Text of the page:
When she came back, her brother told her that three older boys came looking for stuff to steal. Among other things they took was one of the films. Faye was terrified – she knew that she could be killed for that. In her desperation she went to the house of a Russian who knew everybody in the town. In a very short time he was able to locate the three boys, but they told him that they threw the film into the lake. Her brother, feeling guilty for causing trouble, took a small boat and went to look for the film. Fortunately, he found it floating on the surface of the water. That saved their lives.
Another time the Germans rounded up about 10 boys to kill them (those random killings were already common). While leading them to the place where they were to be shot, one of the boys disappeared. Thinking that he escaped, the Nazis took several adult hostages; among them were Faye’s father and the local Rabbi. They threatened to kill them, if the boy wasn’t found. That put the Jews in a horrible situation – choosing between two impossible choices. A few days later, the boy’s body was found floating in the lake (nobody knew how he died) and the hostages were released.
A few months later, the Germans decided to exterminate all the remaining Jews in the town – they rounded up everybody near three large trenches and shot them. Among the killed were Faye’s father and mother, her brothers (including the 12-year old), her sister with her husband and her children (aged 2 and 4) and other relatives.
The only relative who survived was her older brother, who wasn’t in the town at the time. He later joined the Polish army and fought against the Nazis (he is still alive in New York, he is a Rabbi).
Later the Russians placed a small memorial at the place where the Jews were killed:
The inscription reads: “Here the German-Fascist Occupiers Savagely Murdered 1850 Soviet Citizens from Lenin Town, August 14, 1942”. One of the attendees (originally from Russia) immediately made the remark that the Soviet authorities deliberately omitted the fact that the killed were Jews. As a person, who grew up in one of those countries, I can confirm that it was common to downplay the atrocities against Jews.
The absolute horror of the massacre was that not only did Faye have to watch the slaughter of her family, but she also had to develop the film that the Germans used to document it.
Out of nearly 2,000, the Nazis left only 25 Jews alive. Faye was one of them – they still thought they could use her.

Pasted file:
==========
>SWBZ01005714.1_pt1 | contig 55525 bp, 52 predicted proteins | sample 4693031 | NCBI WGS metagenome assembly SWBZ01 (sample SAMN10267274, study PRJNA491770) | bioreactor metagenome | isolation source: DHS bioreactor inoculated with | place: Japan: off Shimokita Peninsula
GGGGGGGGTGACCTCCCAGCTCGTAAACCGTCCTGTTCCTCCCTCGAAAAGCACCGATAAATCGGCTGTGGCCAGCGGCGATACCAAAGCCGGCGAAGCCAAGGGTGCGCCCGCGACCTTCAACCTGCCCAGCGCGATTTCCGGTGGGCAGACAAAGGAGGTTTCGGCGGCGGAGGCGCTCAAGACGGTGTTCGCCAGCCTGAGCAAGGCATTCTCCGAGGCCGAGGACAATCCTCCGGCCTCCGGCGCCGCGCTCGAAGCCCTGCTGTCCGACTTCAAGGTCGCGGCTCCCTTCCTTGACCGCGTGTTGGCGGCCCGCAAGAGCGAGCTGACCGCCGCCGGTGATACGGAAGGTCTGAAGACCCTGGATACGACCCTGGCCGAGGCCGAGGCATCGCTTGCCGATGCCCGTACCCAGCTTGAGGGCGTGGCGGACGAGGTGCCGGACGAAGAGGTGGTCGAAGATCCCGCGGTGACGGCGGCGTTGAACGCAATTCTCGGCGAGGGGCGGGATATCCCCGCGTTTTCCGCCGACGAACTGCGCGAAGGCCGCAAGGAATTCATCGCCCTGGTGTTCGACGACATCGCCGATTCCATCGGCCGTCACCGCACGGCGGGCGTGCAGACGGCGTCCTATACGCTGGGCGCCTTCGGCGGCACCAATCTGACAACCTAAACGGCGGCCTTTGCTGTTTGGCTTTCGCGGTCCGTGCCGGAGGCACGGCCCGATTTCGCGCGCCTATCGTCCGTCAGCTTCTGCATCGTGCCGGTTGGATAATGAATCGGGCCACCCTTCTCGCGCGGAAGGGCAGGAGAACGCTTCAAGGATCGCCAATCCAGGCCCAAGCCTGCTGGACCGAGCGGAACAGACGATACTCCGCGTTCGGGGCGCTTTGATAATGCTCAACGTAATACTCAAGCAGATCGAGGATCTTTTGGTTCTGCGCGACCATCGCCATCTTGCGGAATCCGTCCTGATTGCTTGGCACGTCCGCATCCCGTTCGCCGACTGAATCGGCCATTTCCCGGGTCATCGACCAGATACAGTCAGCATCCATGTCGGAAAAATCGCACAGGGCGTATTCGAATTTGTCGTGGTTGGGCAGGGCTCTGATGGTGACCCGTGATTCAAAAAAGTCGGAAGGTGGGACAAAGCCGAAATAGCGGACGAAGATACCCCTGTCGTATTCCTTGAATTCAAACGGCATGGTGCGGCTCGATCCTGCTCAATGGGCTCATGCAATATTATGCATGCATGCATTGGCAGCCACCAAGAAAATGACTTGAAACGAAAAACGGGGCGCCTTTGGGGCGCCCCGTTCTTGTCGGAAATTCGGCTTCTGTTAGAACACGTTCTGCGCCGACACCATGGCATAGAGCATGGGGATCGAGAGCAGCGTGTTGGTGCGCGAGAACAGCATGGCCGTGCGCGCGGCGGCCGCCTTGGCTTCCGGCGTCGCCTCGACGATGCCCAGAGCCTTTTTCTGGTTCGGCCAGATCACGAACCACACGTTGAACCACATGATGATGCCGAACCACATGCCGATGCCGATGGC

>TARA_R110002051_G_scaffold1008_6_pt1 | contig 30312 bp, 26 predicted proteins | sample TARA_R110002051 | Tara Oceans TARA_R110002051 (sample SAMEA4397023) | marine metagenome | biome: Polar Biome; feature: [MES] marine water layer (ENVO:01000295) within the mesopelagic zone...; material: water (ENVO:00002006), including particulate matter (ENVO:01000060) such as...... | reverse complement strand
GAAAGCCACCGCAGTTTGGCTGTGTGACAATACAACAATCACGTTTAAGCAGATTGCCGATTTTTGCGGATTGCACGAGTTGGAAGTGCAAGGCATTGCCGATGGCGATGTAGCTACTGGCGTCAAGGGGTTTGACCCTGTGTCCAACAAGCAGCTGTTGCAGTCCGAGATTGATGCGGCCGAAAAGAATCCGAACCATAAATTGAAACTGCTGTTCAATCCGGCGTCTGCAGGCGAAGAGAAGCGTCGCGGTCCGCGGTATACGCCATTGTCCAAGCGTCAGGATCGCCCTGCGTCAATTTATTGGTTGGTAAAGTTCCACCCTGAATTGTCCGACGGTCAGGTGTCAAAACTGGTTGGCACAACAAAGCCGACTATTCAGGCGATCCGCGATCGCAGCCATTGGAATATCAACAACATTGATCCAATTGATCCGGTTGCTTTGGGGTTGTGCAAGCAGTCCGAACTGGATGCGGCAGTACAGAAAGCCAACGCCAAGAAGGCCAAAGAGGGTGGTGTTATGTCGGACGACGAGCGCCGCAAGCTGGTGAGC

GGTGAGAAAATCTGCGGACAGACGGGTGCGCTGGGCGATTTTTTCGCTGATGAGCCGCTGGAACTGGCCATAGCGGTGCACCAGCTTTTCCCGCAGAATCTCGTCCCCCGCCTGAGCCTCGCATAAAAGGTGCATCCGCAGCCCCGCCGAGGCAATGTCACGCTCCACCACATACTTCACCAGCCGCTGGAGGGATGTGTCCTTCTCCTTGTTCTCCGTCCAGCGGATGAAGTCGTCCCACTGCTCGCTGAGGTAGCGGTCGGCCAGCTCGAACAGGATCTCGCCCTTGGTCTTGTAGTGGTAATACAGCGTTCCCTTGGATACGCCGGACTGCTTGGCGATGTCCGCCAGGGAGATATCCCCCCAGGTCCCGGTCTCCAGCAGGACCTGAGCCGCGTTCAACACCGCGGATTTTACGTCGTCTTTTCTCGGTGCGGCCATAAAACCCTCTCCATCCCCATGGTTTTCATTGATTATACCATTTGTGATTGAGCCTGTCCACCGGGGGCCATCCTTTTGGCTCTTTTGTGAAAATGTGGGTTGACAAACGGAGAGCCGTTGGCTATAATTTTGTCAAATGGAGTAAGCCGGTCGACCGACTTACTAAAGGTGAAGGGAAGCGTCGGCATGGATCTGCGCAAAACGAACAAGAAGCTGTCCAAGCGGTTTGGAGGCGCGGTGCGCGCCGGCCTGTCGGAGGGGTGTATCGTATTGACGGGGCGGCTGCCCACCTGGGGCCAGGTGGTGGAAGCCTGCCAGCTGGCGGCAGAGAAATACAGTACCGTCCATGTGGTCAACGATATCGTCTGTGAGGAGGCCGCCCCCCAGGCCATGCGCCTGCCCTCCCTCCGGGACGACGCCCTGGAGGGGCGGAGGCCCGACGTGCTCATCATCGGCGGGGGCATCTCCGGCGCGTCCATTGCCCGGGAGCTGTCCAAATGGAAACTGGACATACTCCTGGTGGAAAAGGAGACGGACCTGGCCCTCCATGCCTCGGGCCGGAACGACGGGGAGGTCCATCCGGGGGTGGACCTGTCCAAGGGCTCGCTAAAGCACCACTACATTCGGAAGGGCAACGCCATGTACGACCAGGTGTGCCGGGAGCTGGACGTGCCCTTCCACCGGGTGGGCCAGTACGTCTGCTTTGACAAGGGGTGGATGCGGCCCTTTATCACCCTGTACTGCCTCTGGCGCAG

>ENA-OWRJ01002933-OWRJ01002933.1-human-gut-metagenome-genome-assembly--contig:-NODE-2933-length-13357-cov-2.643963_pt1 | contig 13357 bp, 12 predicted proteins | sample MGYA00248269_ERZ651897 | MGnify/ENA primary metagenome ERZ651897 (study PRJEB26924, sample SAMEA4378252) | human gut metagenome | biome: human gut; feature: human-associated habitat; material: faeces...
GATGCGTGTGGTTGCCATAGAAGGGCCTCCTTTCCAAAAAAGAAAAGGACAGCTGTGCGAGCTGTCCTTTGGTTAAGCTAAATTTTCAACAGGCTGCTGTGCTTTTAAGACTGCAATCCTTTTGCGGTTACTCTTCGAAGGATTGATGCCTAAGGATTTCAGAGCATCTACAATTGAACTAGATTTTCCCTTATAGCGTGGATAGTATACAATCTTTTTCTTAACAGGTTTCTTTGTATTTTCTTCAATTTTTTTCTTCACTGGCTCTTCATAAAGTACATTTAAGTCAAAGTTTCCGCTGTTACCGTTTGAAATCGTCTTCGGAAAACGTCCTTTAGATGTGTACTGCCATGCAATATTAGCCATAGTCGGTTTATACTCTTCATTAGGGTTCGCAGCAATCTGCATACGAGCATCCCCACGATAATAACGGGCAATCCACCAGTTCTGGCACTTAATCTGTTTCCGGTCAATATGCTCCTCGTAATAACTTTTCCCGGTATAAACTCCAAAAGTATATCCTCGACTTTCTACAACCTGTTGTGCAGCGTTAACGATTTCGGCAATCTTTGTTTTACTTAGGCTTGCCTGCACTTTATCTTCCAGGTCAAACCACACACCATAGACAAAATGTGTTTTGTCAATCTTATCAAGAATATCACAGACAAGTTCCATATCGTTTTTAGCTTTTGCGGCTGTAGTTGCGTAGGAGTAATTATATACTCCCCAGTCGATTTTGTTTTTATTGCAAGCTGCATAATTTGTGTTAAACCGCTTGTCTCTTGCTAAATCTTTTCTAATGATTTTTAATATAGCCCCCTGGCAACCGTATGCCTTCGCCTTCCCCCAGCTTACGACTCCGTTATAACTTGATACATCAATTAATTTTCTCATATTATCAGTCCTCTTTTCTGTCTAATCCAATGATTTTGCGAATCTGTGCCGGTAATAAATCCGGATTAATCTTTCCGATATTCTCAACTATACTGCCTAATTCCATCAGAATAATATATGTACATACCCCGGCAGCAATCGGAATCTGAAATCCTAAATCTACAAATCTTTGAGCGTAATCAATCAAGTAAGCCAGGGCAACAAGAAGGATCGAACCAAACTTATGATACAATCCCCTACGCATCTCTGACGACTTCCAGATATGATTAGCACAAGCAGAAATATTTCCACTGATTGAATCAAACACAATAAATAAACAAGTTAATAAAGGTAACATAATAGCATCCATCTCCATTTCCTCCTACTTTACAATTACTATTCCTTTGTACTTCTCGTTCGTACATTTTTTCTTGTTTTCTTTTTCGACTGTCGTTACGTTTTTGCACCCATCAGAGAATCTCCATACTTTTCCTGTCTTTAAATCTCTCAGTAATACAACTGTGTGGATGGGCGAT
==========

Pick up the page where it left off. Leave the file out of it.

A few days later the Russian partisans stormed the town and she was able to go away by following them. They were reluctant to take her with them, because the Jews didn’t have weapons, while most of the partisans came from the Russian army and had access to arms.
Faye spent the rest of the war with them having the rare opportunity to document their life in photographs. It was a constant struggle for survival, chased by an enemy that often outnumbered them. In the fights she lost many of her comrades.
She showed us a picture of her with another partisan in boat – they were supposed to go on a mission against the Germans. A few hours later, after they reached the coast, he stepped on a landmine and died.
She wasn’t the only Jewish girl fighting on the side of the Russians. She recalled another girl she knew. When her unit was ambushed by the Germans, the men tried to run away. The Jewish girl with them called them “cowards” and urged them to fight. Embarrassed, the men turned back, fought the German unit and won.
After the war she worked in Belarus, went to Israel, was in Canada and received medals from several countries. Her husband died in 1991.
Then she answered many questions and talked to the people, who wanted to take pictures with her.
And here she is with the members of JDL:
Her uncompromising fighting spirit is still with her. One of the most important things she said that night was: “We shouldn’t be afraid of our enemies – our enemies should be afraid of us.”
She lived all her life following that thought.
Faye Schulman is a truly remarkable woman, the type of person that is more and more difficult to find in our society, where bravery and honour are quickly becoming things of the past.